The most frequently asked question about the story of Adam & his Garden is whether he made a mistake or committed a sin in partaking from the tree which he was forbidden to approach. According to al-Mizān, the story of Adam may have been used by God to represent the rise, fall and rise again of the whole mankind. Adam was the first representative of humanity, and his life was a symbol of the life span of human beings in this world. Therefore most people seem to have missed this Qur’anic reality.

The story of Adam and his placement in the Garden has been given in three places in the Qur’an: Chapter 2 (verses 35-39), Chapter 7 (verses 19-25) and chapter 20 (verses 115-127).

In these verses, the Qur’an shows that Adam was created specifically for the earth and the way to send him down was through the Garden where he was forbidden to approach a particular tree; so that eating from it would signal that he was fit for this earth, ready for this life. The issue of a sin or punishment does not arise because Adam was always intended for the earth but the question arises as to why God selected this hard way to send him down from the Garden to the earth. Allamah Tabataba’i says that in this process, he attained to such heights of eternal bliss and spiritual perfection as it would have been impossible to reach without coming down to the earth – and that too after disobeying an amr irshadi (advisory command).

In this discussion, it would be worthwhile to include two very important points mentioned in al-Mizān regarding the story of Adam:

First: Pondering over the story of Adam in the Qur’an, one will find that God had issued two decrees in respect of Adam and his descendants. First, that he should get down on the earth (after partaking from the tree) and spend his life therein – a life full of trouble and toiling. Second, it was ordained that he and his descendants should be honored with guidance (after he turned to God). Tabataba’i says that the first decree initiated the earthly life for him; the second one bestowed dignity and grace to that life, by providing it with divine guidance. From then on, man’s life is composed of two lives: A material, earthly life and a spiritual, heavenly one.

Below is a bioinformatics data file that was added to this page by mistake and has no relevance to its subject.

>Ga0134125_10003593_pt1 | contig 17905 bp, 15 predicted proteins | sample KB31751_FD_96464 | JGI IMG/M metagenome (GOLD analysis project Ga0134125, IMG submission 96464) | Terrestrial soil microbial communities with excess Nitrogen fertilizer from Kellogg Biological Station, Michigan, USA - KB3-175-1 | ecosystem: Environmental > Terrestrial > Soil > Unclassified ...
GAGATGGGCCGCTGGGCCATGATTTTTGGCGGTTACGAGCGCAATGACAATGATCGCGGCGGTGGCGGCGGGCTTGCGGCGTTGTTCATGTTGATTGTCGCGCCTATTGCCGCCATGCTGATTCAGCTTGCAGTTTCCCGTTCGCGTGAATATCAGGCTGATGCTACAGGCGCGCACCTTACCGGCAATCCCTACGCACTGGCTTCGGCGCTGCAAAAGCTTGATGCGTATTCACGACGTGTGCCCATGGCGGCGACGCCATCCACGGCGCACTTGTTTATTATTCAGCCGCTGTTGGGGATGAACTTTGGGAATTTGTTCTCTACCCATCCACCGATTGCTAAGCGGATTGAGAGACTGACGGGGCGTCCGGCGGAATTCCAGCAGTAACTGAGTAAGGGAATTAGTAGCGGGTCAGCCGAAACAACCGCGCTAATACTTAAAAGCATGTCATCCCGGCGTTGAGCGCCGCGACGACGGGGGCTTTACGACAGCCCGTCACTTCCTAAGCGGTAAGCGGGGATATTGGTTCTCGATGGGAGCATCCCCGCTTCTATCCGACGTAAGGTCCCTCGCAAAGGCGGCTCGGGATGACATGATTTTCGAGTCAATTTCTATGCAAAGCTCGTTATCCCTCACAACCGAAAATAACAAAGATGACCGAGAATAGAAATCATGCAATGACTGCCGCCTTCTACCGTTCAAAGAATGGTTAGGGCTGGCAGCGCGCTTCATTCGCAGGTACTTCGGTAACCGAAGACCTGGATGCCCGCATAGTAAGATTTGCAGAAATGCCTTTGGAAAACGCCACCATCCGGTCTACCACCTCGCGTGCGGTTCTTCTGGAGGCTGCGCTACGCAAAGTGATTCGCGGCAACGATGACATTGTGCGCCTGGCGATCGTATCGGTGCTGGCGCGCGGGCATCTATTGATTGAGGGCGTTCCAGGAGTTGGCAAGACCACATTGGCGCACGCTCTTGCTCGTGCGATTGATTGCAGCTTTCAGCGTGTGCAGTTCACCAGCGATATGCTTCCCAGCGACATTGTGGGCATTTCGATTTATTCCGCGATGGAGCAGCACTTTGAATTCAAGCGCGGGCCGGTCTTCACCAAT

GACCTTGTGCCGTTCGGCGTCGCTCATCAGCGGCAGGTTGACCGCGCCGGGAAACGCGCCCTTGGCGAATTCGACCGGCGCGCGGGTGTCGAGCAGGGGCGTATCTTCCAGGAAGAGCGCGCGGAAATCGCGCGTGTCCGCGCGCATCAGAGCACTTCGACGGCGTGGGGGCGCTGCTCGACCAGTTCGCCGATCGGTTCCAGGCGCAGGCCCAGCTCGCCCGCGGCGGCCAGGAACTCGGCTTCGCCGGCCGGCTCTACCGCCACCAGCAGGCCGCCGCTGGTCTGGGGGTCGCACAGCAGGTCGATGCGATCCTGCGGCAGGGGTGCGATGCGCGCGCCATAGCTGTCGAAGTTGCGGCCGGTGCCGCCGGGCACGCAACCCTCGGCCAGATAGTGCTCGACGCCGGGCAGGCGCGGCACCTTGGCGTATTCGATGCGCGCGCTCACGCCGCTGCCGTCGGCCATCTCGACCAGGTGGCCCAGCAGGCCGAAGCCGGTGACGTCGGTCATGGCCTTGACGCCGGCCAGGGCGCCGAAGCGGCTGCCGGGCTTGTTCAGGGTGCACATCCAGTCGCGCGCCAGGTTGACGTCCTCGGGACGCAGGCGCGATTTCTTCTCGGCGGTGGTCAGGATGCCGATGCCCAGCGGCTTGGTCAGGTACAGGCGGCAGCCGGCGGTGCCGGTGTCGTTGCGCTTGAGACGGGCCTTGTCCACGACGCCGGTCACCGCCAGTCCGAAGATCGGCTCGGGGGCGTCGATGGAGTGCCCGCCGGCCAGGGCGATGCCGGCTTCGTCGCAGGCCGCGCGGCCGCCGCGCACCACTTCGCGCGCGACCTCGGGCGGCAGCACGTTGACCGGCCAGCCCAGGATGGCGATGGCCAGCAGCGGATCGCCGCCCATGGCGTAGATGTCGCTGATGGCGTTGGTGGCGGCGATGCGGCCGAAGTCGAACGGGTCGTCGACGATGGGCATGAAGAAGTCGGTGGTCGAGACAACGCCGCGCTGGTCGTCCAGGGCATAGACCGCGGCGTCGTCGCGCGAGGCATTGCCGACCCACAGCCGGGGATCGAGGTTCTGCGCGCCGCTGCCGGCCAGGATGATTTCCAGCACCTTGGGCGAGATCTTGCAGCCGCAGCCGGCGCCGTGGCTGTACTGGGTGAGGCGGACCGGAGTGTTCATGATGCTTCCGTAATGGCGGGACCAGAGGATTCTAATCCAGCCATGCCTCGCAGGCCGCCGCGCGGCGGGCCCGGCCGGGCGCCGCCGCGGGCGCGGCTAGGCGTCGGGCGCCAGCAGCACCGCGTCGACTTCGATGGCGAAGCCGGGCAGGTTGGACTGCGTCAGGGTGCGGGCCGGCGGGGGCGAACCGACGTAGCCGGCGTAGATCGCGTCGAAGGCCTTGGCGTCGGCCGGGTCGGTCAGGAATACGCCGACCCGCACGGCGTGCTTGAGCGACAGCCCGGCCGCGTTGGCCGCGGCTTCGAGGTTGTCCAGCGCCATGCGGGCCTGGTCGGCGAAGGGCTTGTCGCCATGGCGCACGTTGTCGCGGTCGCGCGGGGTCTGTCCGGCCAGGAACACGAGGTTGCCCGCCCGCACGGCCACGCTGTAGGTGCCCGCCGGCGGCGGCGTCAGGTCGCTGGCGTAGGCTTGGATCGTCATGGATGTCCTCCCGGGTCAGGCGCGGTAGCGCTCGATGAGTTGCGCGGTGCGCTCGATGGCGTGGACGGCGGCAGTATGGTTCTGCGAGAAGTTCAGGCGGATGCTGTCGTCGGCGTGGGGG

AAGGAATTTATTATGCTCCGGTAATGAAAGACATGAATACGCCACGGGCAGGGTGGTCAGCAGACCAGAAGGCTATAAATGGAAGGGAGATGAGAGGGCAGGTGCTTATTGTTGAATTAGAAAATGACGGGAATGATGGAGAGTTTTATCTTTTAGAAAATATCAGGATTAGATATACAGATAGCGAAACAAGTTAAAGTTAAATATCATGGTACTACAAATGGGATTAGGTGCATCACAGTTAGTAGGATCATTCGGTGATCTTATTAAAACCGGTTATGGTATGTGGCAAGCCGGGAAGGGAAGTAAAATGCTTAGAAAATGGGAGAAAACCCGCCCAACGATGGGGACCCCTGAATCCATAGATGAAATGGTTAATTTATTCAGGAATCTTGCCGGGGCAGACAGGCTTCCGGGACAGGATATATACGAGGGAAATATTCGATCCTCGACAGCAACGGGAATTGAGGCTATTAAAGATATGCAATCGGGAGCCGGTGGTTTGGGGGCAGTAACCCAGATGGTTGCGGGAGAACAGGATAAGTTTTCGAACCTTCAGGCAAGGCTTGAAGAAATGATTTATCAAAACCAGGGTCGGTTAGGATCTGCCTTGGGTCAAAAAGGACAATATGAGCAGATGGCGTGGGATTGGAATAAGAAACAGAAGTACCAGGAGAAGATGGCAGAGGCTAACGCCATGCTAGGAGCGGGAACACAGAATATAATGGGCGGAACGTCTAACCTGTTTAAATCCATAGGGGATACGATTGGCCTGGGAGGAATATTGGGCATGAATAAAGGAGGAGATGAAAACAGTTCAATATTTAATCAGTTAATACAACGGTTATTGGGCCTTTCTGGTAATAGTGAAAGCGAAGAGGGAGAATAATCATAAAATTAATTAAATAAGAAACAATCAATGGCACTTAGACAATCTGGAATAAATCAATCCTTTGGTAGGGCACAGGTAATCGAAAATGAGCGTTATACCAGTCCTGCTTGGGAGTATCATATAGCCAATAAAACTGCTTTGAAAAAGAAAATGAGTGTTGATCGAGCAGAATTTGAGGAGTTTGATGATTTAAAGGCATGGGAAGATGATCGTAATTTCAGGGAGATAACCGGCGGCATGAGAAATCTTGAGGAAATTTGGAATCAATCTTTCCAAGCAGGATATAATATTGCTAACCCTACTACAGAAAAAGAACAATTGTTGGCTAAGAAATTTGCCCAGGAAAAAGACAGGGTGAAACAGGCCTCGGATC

Second: The events leading to his removal from the Garden and, later, to the acceptance of his turning (towards God) showed him his true reality – how humble, dependent and deficient he was; and at the same time he came to realize that every difficulty of this world leads to manifold ease in the next life; every unpleasantness here results in enhanced pleasantness there; every trouble in the obedience to God brings in its wake the pleasure of God and His unlimited reward; the process continues until the servant reaches the sublime presence of his Lord. Adam knew, through his own experience, the taste of many of the beautiful attributes of God: His forgiveness, turning mercifully to the servants, covering their mistakes, bestowing mercy on them, putting them in the shadow of His compassion and grace – these are some of the divine attributes which He has especially reserved for the sinners. Adam could not know and understand them without passing through the stages which God had decreed for him.

Poser: One wonders about the basis for the distinction made between disobedience to an amr irshadi (advisory command) and disobedience to an amr mawlawi (authoritative command), as well as how the former type of disobedience is not reprehensible.

Reply: The command given to Adam not to approach a particular tree was of the advisory nature because at the time when Adam partook from that tree, no shari’ah was ordained yet and no law was promulgated. Therefore, whatever Adam did was not a transgression against any law of the shari’ah, nor was there any sin or mistake involved in acting against that advice.

Reference: al-Mizān English Volume 1, pp. 179-191, first edition, WOFIS, 1986


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